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Rhapsody (of Fire) - From Chaos To Eternity CD (album) cover

FROM CHAOS TO ETERNITY

Rhapsody (of Fire)

 

Progressive Metal

3.61 | 76 ratings

From Progarchives.com, the ultimate progressive rock music website

Conor Fynes
Prog Reviewer
4 stars 'From Chaos To Eternity' - Rhapsody (Of Fire) (7/10)

If there's anything that still surprises me about Rhapsody of Fire, it's that they manage to keep going steady without ever changing their style in any significant way. Since they started out with the debut 'Legendary Tales', Rhapsody's cinematic brand of 'swords and sorcery' power metal has been going strong, occasionally focusing one one aspect more than others on a given record, but essentially making the same music they were making when they first started out. Luckily for the band, Rhapsody executes this style incredibly well, and to date, there hasn't been the overbearing need for them to change who they are in order to stay fresh. 'From Chaos To Eternity' is Rhapsody's third album in two years, and while I would normally tend to expect a band's quality to plummet once they start becoming more prolific, Rhapsody's eighth album 'From Chaos To Eternity' has really impressed me. While there are not necessarily any standout tracks that tower above the others, I would be hard pressed to deny that the band has not released as consistent an album for quite some time.

Apparently wrapping up a massive conceptual saga of the band's that started with their debut, 'From Chaos To Eternity' is a big album for the band. Apart from their speed and epic film score-worthy sound, one of the tenants of Rhapsody Of Fire is their focus on Tolkien- offshoot high fantasy, with which they use to fuel their often narrative lyrics. Although Rhapsody is as sharp as they come when it comes to neoclassical or symphonic power metal, the lyrics have always been cheesy as all hell, and- true to their doctrine of never changing- 'From Chaos To Eternity' is wrapped up in lyrics about rather tired fantasy topics; some conclusion to a multiple-album concept piece that I find difficult to become even slightly interested in. Luckily, the lyrics are the weakest element for this talented Italian band. Musically, the band may never have sounded tighter. Fabio Leone's voice shows no signs of aging, sounding as powerful and soaring as it ever has. There is a focus on this album on the band's neoclassical metal elements, which barrels down to alot of sweeps and arpeggios, courtesy of guitarist virtuoso Luca Turelli. While there is shredding aplenty in the album, the rest of the band keeps up the speed, and the instrumental indulgences never go on too long before getting boring.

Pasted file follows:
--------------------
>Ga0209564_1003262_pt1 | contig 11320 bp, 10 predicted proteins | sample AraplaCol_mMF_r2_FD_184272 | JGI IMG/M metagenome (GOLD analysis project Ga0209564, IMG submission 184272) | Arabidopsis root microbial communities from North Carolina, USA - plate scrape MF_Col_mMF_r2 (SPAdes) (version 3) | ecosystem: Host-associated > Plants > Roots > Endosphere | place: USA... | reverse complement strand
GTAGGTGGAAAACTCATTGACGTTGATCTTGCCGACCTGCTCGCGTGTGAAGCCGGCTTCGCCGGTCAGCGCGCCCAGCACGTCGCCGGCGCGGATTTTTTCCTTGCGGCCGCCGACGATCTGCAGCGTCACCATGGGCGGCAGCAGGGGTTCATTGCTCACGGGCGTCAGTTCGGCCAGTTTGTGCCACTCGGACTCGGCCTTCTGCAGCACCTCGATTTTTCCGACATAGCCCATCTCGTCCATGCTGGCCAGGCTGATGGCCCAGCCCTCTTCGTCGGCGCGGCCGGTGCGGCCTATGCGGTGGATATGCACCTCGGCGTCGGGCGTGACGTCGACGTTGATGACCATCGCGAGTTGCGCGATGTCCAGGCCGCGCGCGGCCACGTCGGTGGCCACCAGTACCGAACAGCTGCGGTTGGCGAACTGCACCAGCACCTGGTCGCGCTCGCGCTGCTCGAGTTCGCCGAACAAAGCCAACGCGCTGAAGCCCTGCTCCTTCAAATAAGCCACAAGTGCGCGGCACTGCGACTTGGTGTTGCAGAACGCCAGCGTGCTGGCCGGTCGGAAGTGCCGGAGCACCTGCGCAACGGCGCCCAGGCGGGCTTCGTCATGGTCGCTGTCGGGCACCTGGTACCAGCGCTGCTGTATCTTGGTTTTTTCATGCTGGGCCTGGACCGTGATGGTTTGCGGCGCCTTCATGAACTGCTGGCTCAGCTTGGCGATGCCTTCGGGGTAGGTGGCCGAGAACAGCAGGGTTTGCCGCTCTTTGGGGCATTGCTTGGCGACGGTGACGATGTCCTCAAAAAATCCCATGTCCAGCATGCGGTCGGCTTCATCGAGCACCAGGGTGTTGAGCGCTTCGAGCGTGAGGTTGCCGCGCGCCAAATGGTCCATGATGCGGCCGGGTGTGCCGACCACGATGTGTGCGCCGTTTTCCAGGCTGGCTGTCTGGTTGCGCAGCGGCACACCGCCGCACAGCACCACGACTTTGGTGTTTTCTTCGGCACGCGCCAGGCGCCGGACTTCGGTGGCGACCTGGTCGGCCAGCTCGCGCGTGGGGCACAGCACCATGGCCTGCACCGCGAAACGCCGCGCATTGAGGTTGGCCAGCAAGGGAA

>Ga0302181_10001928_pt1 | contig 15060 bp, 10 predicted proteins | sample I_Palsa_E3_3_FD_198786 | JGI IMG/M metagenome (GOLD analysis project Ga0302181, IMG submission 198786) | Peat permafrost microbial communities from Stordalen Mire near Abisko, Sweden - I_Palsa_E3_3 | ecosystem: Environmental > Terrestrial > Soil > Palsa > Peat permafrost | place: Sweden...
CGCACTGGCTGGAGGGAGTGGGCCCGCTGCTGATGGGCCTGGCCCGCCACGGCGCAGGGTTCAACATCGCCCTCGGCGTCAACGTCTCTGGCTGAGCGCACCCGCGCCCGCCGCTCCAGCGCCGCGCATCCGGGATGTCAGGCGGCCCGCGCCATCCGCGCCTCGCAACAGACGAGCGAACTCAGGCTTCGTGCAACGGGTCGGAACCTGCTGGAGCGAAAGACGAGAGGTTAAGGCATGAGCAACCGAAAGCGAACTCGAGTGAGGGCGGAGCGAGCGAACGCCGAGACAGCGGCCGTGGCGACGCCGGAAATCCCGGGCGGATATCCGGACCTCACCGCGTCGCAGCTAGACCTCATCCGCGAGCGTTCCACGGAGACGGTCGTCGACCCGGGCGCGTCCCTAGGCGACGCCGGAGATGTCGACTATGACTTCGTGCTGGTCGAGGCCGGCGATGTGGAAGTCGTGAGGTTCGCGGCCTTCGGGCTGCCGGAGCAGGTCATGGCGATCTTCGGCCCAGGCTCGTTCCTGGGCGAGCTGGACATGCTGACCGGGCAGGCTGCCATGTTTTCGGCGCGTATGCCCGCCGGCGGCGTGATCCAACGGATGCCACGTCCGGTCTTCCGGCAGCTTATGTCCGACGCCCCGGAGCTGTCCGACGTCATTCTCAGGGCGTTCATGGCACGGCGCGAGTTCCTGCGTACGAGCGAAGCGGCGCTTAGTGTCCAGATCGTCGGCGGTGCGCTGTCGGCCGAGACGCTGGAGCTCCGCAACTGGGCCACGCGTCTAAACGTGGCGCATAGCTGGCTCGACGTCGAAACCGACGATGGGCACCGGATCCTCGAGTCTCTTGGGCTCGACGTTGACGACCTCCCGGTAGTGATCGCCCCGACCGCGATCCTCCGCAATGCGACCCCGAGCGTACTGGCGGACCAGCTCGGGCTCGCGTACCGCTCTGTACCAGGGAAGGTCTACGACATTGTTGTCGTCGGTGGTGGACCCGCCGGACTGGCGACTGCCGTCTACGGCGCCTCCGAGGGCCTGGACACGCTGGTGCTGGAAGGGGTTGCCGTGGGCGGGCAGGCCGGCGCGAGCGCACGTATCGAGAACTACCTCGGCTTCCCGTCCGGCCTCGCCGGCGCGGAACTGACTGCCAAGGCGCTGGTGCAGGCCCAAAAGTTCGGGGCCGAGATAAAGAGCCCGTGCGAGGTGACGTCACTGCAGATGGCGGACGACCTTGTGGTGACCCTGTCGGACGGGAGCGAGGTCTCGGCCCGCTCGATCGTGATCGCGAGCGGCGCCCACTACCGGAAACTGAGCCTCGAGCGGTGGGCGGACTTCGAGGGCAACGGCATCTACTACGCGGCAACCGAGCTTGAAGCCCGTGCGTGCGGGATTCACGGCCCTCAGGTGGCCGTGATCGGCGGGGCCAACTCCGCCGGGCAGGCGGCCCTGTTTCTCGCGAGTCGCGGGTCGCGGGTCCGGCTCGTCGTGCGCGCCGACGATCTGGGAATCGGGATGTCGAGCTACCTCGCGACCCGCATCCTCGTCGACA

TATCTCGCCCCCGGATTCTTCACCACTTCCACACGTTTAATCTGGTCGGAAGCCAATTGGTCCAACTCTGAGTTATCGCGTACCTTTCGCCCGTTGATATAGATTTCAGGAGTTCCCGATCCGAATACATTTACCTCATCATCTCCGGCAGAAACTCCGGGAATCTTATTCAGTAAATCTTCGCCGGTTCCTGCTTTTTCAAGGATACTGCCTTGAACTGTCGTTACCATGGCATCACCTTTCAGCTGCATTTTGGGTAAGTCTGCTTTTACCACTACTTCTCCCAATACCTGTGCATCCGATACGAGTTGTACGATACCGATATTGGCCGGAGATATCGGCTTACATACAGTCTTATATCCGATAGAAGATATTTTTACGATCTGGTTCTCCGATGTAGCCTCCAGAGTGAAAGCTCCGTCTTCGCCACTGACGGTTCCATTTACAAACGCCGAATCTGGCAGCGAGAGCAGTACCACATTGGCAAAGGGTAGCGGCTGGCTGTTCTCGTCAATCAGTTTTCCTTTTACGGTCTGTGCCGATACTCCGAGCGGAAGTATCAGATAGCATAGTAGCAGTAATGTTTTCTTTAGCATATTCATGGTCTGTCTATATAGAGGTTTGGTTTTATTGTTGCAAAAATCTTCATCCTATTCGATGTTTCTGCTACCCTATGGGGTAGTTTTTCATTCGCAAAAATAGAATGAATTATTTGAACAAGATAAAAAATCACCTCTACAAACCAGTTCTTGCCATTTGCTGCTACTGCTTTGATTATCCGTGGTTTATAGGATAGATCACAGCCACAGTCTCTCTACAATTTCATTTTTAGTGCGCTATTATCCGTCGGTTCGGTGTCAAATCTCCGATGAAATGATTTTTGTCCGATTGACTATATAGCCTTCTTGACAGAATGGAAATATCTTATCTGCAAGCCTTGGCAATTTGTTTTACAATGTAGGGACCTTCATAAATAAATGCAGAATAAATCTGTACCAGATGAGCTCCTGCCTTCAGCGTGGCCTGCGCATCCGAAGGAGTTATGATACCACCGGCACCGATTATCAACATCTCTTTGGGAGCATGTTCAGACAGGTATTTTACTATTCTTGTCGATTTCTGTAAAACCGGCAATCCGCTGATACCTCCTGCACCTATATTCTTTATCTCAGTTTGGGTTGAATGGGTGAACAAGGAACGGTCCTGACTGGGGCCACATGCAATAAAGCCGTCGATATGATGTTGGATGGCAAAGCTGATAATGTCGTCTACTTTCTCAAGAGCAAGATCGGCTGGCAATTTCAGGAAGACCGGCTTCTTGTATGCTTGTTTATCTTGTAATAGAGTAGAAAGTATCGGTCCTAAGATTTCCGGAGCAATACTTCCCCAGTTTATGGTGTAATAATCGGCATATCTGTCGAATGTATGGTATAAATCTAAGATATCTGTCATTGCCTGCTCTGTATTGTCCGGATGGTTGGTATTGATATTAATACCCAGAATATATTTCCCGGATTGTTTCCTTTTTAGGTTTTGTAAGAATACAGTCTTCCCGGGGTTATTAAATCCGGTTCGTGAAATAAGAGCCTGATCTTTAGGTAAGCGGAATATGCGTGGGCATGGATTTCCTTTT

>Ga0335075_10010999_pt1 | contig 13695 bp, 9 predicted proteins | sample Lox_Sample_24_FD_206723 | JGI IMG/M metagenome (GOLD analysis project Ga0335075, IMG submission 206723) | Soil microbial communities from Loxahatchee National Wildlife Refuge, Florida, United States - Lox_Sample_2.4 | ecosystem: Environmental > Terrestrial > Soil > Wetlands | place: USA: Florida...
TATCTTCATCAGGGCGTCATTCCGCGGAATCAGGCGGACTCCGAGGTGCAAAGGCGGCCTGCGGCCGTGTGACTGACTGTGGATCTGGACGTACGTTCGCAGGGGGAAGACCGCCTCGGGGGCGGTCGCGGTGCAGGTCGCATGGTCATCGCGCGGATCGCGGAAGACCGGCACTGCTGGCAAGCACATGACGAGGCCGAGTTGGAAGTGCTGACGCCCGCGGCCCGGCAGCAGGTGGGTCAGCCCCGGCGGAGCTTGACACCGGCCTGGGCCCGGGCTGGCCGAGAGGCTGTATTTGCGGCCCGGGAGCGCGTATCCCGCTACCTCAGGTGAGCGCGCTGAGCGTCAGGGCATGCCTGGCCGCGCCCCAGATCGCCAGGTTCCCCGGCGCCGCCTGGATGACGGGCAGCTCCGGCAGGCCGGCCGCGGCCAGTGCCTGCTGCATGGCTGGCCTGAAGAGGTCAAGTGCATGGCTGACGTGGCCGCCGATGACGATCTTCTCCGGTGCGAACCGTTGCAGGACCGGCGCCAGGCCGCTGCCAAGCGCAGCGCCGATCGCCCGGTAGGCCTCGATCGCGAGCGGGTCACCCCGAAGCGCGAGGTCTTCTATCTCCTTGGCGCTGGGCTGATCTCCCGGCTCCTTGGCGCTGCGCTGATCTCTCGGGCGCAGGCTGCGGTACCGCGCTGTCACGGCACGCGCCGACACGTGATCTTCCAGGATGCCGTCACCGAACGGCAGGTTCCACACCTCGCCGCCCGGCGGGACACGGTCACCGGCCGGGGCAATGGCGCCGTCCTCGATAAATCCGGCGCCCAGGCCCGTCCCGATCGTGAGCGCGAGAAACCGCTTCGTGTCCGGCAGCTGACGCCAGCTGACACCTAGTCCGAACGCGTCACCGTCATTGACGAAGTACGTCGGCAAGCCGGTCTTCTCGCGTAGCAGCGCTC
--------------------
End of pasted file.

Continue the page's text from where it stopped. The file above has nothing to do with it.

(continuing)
A very strong element to Rhapsody's sound here is that of the symphonic arrangements, which are often complex and mesh beautifully into the metal core of the sound. Were it not for the admittedly silly lyrical content, Rhapsody Of Fire could very well stir up some very intense dramatic feelings with their music. Maybe the only sound I hear here that is 'new' is the moderate use of harsh vocals, especially in the song 'Aeons Of Raging Darkness'. The music remains fairly upbeat throughout these parts however; instead of taking any dark route with the screams, Rhapsody ultimately ends of sounding like a counterpart to Wintersun.

Although there are no standout tracks here (this album tends to be relying more on its pleasant consistency than any particularly incredible tracks), the end of the album is graced with a twenty minute epic. Naturally, this made me very excited when I arrived at this part of the album, especially due to the incredible success of one of the band's earlier epics, being 'The Mystic Prophecy Of The Demonknight' from 2006's 'Triumph Or Agony'. Indeed, 'Heroes Of The Waterfalls' Kingdom' is a very powerful work featuring a myriad of changes and different feelings woven into it. While sporting some very strong moments in it though, the closing epic to this album does not feel as if it works as a cohesive composition, instead working better as a series of soundtrack snippets, each to suit a different part of whatever fictional fantasy film Rhapsody are attempting to score here.

And with a few more symphonic flourishes after the metal fury has long since ended, 'From Chaos To Eternity' ends, something of a fitting musical end to this long saga that Rhapsody Of Fire has conjured up for the power metal world since riding out of Italy in the 90's. A very good album overall, although it should be mentioned that there are very few surprises to be had here for anyone that has heard an album by this band before.

Conor Fynes | 4/5 |

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